Edit to add: Most structural steel elements are made from A36 steel. The properties of which are found in the table below. You want to make sure that the calculated stress does not exceed the yield or the beam will deform permanently. Plain carbon steel has a yield strength of about 32,000 PSI. A36 must meet or exceed 36,000 PSI. When I do calculations for my home shop (where I'm using junkyard metal), I stick with 32,000 PSI yield.

                http://www.matweb.com/search/datashe...f0e88e6&ckck=1
                Last edited by Fasttrack; 07-07-2016, 01:03 PM.

                Comment


                • #9
                  Originally posted by oxford View Post
                  I was wondering if someone could run the numbers for me on what this beam can safely hold. I did a search for online calculators and didn't find one that calculated a 2 point load.

                  Beam is 3"x10" 1/4" wall mild steel box tubing, suspended between 2 points 79" apart sitting on top not attached. The load will be at 2 points with 67" between them with it centered on the beam. The load will be hanging underneath, and the beam is standing so the 10" is standing up . What can this safely hold?

                  Thanks in advance.
                  There are a lot of other unknowns in this. Will the load be applied gently, or it is dropped on? Cyclical load? Makes a huge difference.

                  I agree with a factor or safety of 5. A note on the tubing - the weld on these isn't homogeneous and if it is cyclically loaded, the seam is an excellent point for a crack to start . Don't forget to check deflection. Many times deflection is more of an issue than maximum stress.
                  Last edited by enginuity; 07-08-2016, 12:23 AM. Reason: maybe I should take typing classes
                  www.thecogwheel.net

                  Comment


                  • #10
                    Originally posted by oxford View Post
                    I was wondering if someone could run the numbers for me on what this beam can safely hold.
                    Typically lifting devices and other critical structures are designed and tested for a measure of force and deflection, support X tons with 0.YYY" deflection after ZZ hours with a 1.5-2 safety factor. Its not a matter of simply asking what can the structure safely hold bc supporting the load at an acceptable stress level is usually only one small and relatively easy portion of the problem. Deflection is the trickier aspect to handle bc it affects the rest of the system. In the case of cranes, trollies dont usually run uphill well nor take kindly to racking/twisting or other deflection of the supporting beams, the beams gotta be stiff so they can remain relatively straight under load.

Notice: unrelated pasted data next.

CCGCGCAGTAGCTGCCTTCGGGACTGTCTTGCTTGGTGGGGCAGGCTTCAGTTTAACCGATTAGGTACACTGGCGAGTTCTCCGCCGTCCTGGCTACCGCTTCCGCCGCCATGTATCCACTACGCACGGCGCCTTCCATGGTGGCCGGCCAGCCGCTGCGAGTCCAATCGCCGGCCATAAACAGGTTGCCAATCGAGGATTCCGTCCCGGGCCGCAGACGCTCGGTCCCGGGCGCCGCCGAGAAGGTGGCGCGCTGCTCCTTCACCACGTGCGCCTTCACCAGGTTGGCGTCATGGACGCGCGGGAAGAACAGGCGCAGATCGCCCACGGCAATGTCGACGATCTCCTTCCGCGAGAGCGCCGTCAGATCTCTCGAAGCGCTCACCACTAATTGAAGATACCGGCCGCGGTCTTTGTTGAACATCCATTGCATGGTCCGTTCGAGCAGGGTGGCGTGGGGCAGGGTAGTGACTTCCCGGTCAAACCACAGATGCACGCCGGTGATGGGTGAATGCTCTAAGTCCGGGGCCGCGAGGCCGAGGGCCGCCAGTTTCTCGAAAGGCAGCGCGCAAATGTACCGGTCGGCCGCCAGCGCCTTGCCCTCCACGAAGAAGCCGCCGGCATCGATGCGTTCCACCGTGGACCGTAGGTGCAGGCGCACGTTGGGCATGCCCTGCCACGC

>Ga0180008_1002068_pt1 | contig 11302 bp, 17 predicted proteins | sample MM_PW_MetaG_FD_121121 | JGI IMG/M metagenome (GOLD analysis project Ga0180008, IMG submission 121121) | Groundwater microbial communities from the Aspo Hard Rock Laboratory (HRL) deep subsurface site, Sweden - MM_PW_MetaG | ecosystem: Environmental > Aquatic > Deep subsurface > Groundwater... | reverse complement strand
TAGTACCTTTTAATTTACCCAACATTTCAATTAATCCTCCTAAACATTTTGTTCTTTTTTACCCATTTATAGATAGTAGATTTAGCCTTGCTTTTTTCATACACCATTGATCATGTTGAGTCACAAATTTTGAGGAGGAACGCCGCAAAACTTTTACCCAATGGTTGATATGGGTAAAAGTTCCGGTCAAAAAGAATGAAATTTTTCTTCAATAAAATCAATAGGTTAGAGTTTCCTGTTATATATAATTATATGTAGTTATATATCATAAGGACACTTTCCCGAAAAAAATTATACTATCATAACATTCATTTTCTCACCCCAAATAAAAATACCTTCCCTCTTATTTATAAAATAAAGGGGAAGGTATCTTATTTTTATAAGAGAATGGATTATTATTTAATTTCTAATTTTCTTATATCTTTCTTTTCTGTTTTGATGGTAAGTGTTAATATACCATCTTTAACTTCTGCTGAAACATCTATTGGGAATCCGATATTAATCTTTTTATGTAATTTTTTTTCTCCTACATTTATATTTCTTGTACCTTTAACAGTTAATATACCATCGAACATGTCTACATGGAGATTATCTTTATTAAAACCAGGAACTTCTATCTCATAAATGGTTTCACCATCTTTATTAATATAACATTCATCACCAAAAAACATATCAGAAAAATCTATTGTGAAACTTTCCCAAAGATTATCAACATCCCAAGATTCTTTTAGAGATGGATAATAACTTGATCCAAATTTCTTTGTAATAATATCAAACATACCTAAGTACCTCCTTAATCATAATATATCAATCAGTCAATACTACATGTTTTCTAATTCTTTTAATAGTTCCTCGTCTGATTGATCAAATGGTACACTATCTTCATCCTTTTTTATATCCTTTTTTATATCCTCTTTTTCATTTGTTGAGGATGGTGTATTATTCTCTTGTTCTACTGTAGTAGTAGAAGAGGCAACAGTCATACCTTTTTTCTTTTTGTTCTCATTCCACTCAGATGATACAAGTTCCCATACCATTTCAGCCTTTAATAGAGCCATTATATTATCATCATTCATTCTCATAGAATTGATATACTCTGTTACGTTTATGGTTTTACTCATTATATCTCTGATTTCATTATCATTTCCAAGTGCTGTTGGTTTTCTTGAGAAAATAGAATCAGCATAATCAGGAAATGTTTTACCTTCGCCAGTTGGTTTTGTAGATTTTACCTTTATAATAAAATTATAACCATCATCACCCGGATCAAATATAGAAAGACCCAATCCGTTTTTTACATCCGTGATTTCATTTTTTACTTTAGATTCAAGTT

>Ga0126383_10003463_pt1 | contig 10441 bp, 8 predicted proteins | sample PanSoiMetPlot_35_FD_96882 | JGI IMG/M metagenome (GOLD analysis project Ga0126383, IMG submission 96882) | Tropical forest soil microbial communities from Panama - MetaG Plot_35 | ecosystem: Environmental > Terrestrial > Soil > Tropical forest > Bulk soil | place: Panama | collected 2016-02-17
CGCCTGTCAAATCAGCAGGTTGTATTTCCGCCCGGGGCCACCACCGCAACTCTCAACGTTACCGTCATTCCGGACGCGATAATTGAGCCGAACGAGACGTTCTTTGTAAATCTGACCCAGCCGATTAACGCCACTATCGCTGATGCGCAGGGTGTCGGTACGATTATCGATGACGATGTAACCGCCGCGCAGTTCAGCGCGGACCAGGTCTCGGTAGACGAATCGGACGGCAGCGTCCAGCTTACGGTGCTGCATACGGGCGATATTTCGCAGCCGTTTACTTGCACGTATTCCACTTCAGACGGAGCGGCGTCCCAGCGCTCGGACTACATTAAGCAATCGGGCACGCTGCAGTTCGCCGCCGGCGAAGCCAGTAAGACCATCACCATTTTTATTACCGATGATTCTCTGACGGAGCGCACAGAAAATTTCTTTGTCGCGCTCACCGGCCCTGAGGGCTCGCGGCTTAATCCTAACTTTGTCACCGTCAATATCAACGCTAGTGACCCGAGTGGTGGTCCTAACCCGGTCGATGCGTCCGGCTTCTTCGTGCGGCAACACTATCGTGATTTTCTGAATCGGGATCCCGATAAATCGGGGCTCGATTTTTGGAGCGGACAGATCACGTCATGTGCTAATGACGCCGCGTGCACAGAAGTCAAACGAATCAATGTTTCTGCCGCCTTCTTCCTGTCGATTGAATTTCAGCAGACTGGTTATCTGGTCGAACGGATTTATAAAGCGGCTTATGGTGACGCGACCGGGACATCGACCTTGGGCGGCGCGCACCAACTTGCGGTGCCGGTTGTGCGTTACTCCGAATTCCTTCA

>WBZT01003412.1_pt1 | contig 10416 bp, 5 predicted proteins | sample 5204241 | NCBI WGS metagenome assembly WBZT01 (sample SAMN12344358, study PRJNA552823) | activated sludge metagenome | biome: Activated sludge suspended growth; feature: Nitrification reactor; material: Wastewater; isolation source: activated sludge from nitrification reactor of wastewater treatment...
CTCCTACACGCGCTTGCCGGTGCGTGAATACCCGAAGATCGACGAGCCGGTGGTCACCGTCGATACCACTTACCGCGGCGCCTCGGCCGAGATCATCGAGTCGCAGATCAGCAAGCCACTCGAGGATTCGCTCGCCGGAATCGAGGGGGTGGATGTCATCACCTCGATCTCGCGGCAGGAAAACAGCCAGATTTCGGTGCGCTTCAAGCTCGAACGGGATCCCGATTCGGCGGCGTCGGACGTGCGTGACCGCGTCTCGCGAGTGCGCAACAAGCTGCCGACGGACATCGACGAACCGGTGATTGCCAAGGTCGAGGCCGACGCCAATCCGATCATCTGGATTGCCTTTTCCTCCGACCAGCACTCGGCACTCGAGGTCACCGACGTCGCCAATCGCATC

JMO, but be careful what you read regarding engineering on the internet, even the various engineersedge/toolbox/etc sites. Machinery's HB is a well-reviewed straightforward reference and explains things pretty well whereas many of the "engineering" sites are pretty polluted with garbage posted by inexperienced unethical asses with big egos suggesting huge safety factors, use of their online calculators have been banned or blocked completely by more than one company I've worked for as a result.
                    "I am, and ever will be, a white-socks, pocket-protector, nerdy engineer -- born under the second law of thermodynamics, steeped in the steam tables, in love with free-body diagrams, transformed by Laplace, and propelled by compressible flow."

                    Comment


                    • #11
                      Gets even more entertaining when the beam is in a structure such as a building, in a fire it's calculated failure load is vastly different if uninsulated, for 2 point load as opposed to uniformly distributed load the old fashioned way I.e. Pen and paper, is to use moments (force X distance) both clockwise and anti-clockwise about a point on the span, if the forces are perpendicular if angular then it was vectors, it has been a very long time since I had to do any of that, I only add it as an interesting trip down amnesia lane btw
                      Mark

                      Comment


                      • #12
                        Could someone explain how to enter the beam dimensions in the calculator on the provided link? I had seen that website before posting but didn't understand what all the variables were and how to enter them in the calculator.

                        On a side note, backyard engineering prevailed on the project. We successfully got the structure up and made the lift with no drama other than it could have been a few inches taller due to not optimal strap length and hoist sizes. Other than that we will have to use it again in another month or to for the same job.

                        Comment

                        Working...
                        X